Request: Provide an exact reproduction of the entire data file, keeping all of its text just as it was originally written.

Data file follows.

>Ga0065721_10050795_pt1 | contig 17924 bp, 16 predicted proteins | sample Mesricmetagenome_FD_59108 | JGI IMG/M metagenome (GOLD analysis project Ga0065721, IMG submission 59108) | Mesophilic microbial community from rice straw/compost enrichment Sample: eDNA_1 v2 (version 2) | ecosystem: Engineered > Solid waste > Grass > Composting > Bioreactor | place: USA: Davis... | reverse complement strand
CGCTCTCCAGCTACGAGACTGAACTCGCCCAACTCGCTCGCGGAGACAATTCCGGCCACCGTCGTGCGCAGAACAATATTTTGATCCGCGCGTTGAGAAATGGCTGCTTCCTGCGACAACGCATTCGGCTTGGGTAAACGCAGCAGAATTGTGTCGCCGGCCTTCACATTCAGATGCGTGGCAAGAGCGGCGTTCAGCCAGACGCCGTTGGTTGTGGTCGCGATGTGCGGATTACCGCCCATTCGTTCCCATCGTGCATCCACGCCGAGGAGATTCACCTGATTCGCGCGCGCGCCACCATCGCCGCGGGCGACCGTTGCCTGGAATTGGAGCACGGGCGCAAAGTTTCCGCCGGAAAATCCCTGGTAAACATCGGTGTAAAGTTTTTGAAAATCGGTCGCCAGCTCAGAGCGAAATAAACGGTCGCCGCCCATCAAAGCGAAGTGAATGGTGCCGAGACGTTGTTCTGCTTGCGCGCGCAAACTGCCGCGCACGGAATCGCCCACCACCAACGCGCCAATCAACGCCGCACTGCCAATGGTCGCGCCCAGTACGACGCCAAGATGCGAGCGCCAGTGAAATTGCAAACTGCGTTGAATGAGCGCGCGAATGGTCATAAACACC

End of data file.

>Ga0065721_10050795_pt1 | contig 17924 bp, 16 predicted proteins | sample Mesricmetagenome_FD_59108 | JGI IMG/M metagenome (GOLD analysis project Ga0065721, IMG submission 59108) | Mesophilic microbial community from rice straw/compost enrichment Sample: eDNA_1 v2 (version 2) | ecosystem: Engineered > Solid waste > Grass > Composting > Bioreactor | place: USA: Davis... | reverse complement strand
CGCTCTCCAGCTACGAGACTGAACTCGCCCAACTCGCTCGCGGAGACAATTCCGGCCACCGTCGTGCGCAGAACAATATTTTGATCCGCGCGTTGAGAAATGGCTGCTTCCTGCGACAACGCATTCGGCTTGGGTAAACGCAGCAGAATTGTGTCGCCGGCCTTCACATTCAGATGCGTGGCAAGAGCGGCGTTCAGCCAGACGCCGTTGGTTGTGGTCGCGATGTGCGGATTACCGCCCATTCGTTCCCATCGTGCATCCACGCCGAGGAGATTCACCTGATTCGCGCGCGCGCCACCATCGCCGCGGGCGACCGTTGCCTGGAATTGGAGCACGGGCGCAAAGTTTCCGCCGGAAAATCCCTGGTAAACATCGGTGTAAAGTTTTTGAAAATCGGTCGCCAGCTCAGAGCGAAATAAACGGTCGCCGCCCATCAAAGCGAAGTGAATGGTGCCGAGACGTTGTTCTGCTTGCGCGCGCAAACTGCCGCGCACGGAATCGCCCACCACCAACGCGCCAATCAACGCCGCACTGCCAATGGTCGCGCCCAGTACGACGCCAAGATGCGAGCGCCAGTGAAATTGCAAACTGCGTTGAATGAGCGCGCGAATGGTCATAAACACC